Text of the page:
Pitchers in baseball control the destiny of the game. Meaning most of the time, the outcome of the match is determined by how well they pitch. However, relieving pitcher Karan Patel is hoping to not only leave a mark on the mound for the Voyagers, but on the sport of baseball.
Patel joined the Voyagers after hearing his name called in the seventh round of the MLB Draft - a day he says he’ll never forget.
“I was going to work out, got the call and kinda sprinted back home and everyone was excited,” Patel said. “And then all family members from all over the country - even in India. They were sleeping and they called. They were like, ‘wow congrats, like you’re the first one.’”
You heard the right. Karan Patel, pitcher for the Great Falls Voyagers, was the first Indian American to be drafted to the MLB.
“It really didn’t click until more and more people started calling, and there were papers coming out, and then it finally hit, like oh yeah, I made history,” he said.
Now that he has a bigger platform, he hopes other Indian American players are encouraged to chase their dreams.
“I think it opens a lot of doors. I mean, typically most Indian parents are saying, ‘Hey, we want you to go to school, get your degree, become a doctor, engineer, or something higher up there,” Patel said. “But I think once this barrier is broken, door’s been opened, hopefully more people will go into American sports and try to branch out and try to pave the way for themselves.”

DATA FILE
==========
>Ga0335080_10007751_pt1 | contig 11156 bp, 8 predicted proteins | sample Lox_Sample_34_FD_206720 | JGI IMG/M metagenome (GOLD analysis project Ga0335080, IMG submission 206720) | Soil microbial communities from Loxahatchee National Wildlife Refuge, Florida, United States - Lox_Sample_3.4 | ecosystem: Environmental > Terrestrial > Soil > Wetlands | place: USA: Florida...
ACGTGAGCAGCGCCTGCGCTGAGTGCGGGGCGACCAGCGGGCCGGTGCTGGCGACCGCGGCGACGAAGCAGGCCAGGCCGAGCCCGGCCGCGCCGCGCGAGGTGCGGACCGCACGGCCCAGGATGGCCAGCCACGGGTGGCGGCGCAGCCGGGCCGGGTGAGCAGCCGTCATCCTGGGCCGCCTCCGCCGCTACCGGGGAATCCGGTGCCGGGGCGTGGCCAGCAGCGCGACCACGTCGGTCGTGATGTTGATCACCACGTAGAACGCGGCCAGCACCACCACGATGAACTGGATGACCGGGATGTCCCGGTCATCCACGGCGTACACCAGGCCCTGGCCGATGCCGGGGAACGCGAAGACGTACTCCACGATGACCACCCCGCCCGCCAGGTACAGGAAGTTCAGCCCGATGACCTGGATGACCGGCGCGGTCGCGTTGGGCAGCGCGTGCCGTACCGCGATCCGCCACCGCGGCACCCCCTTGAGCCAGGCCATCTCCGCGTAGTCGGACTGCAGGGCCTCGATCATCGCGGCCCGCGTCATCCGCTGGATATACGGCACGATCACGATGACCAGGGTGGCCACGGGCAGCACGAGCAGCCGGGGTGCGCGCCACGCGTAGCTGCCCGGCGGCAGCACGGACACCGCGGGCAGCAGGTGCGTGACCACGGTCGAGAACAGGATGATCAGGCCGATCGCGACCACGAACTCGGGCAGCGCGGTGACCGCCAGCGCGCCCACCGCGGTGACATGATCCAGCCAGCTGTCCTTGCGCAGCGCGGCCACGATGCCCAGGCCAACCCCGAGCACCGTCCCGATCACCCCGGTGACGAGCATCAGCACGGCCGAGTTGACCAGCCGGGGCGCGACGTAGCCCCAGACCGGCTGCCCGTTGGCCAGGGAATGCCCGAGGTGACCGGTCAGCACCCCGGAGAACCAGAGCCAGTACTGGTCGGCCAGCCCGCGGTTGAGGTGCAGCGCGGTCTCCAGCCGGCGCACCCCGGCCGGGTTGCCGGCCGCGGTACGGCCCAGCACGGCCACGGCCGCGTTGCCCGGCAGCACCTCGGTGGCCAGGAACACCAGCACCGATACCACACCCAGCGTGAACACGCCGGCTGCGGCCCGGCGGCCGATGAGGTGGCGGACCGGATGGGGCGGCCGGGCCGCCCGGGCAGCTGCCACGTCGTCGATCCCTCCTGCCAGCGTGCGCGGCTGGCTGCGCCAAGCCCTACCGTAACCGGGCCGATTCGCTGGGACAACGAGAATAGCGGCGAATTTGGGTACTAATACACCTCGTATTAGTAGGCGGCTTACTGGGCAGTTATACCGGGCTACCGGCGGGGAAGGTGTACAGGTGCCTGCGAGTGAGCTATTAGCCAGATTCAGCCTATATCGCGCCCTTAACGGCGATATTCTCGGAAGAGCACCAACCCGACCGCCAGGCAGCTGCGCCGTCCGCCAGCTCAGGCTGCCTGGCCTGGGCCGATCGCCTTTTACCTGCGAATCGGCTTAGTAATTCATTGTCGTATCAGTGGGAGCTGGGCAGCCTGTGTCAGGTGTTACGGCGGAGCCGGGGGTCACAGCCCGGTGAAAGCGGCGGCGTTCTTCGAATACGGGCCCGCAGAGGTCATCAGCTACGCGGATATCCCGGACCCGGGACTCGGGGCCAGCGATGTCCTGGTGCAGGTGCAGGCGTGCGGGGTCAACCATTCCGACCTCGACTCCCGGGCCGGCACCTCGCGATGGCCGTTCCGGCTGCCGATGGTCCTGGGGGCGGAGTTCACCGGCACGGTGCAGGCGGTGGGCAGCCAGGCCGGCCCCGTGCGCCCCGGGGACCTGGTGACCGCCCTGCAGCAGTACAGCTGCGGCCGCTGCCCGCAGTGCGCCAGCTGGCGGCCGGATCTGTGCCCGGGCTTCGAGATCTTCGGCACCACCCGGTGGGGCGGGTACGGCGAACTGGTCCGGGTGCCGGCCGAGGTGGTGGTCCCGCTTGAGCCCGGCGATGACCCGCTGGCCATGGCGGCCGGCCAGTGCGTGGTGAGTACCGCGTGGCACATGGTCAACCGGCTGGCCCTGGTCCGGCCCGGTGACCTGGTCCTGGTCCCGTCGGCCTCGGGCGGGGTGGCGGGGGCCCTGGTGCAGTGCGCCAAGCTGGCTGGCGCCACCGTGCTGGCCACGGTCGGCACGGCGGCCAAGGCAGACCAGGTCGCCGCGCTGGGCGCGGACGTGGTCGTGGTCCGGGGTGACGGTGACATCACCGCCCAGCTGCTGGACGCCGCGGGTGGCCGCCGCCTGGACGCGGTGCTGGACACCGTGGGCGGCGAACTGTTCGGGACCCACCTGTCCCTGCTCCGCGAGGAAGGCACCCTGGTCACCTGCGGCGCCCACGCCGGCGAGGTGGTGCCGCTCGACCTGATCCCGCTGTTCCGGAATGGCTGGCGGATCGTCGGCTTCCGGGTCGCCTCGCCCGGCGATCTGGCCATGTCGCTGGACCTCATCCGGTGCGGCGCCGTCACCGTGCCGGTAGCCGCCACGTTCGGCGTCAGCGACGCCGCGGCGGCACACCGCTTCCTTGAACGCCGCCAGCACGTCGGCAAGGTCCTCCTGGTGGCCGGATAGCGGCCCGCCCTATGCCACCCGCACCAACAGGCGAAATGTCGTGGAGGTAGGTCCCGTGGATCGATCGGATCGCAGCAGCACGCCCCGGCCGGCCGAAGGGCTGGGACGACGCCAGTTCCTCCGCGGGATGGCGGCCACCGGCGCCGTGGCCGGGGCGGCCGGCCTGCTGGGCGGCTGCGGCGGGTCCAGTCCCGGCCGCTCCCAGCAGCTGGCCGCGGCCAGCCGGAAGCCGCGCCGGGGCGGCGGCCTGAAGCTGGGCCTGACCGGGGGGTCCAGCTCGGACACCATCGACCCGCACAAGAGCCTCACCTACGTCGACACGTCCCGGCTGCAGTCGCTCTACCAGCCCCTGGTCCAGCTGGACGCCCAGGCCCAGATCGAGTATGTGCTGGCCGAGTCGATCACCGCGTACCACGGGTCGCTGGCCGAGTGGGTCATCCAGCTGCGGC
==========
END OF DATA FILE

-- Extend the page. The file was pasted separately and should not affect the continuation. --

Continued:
“Any type of integration is helpful. It’s very good, it’s good for him obviously, but it’s good for baseball, and it’s good for everybody in general,” added Voyagers Pitching Coach John Ely. “It is cool to be a part of that, and I think he’s probably proud of that as well, which he should be.”
But, Patel’s Indian heritage is also helping him better prepare on the mound. Growing up, he split time between baseball and the most popular sport in India - cricket. At just 15 years old, he made the Under-19 National Cricket team, following the footsteps of his father, who also played for the National Team.
“Cricket definitely helped in my pitching. Just the way I release the ball and I have a different spin. I get a rise on my fastballs just cause in cricket, you throw the ball round arm cause you’re not allowed to bend your elbow, and it’s a lot of wrist. So that kinda helps my pitching.”
“He’s just got ice water in his veins,” said Ely. “I guess he blew a couple saves in college - all the sudden, we put him in the end of a game, and he just came in and poured strikes with a couple different pitches in the zone, and he’s just been outstanding. Every time he’s gone in, he’s just taken the ball and just pitched, and it’s been great to see.”
“Getting the opportunity to play professional baseball, not many can say that, and being the first Indian definitely caps off the story.”